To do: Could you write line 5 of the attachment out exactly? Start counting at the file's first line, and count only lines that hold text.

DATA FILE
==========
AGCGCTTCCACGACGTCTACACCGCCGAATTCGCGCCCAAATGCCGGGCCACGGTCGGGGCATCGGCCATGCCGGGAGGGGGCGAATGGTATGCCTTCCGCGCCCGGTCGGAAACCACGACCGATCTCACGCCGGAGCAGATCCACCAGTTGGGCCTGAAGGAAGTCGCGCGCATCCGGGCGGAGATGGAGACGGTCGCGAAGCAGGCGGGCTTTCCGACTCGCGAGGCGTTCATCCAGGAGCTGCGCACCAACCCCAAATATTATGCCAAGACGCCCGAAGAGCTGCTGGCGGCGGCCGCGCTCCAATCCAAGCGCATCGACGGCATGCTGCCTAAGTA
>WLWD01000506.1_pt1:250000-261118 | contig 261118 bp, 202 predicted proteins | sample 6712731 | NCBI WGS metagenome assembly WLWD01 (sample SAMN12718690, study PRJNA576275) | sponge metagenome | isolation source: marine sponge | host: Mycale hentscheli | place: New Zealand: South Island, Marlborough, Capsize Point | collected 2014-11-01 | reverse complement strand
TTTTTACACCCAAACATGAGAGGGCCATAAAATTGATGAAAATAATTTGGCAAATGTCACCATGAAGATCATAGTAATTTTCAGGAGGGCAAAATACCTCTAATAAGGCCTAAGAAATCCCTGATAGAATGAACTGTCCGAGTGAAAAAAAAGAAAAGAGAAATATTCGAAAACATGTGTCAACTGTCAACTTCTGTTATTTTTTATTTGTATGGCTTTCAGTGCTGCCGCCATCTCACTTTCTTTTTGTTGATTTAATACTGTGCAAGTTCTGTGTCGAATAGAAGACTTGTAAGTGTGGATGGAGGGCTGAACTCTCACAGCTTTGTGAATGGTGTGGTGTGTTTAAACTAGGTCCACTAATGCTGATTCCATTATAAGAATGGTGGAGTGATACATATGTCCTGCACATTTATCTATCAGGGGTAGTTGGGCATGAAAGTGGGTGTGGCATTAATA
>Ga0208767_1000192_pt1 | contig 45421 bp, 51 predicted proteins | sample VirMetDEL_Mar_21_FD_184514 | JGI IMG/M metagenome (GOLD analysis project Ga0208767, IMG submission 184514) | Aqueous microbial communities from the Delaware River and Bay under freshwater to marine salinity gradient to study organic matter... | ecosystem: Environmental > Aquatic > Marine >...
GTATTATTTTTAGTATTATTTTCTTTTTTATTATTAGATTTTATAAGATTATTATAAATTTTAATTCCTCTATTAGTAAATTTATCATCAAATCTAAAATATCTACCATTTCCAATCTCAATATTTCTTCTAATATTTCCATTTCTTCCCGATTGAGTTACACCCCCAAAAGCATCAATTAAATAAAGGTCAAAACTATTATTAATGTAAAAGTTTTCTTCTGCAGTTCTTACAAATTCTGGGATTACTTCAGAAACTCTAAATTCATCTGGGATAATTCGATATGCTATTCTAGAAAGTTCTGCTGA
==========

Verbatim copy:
GTATTATTTTTAGTATTATTTTCTTTTTTATTATTAGATTTTATAAGATTATTATAAATTTTAATTCCTCTATTAGTAAATTTATCATCAAATCTAAAATATCTACCATTTCCAATCTCAATATTTCTTCTAATATTTCCATTTCTTCCCGATTGAGTTACACCCCCAAAAGCATCAATTAAATAAAGGTCAAAACTATTATTAATGTAAAAGTTTTCTTCTGCAGTTCTTACAAATTCTGGGATTACTTCAGAAACTCTAAATTCATCTGGGATAATTCGATATGCTATTCTAGAAAGTTCTGCTGA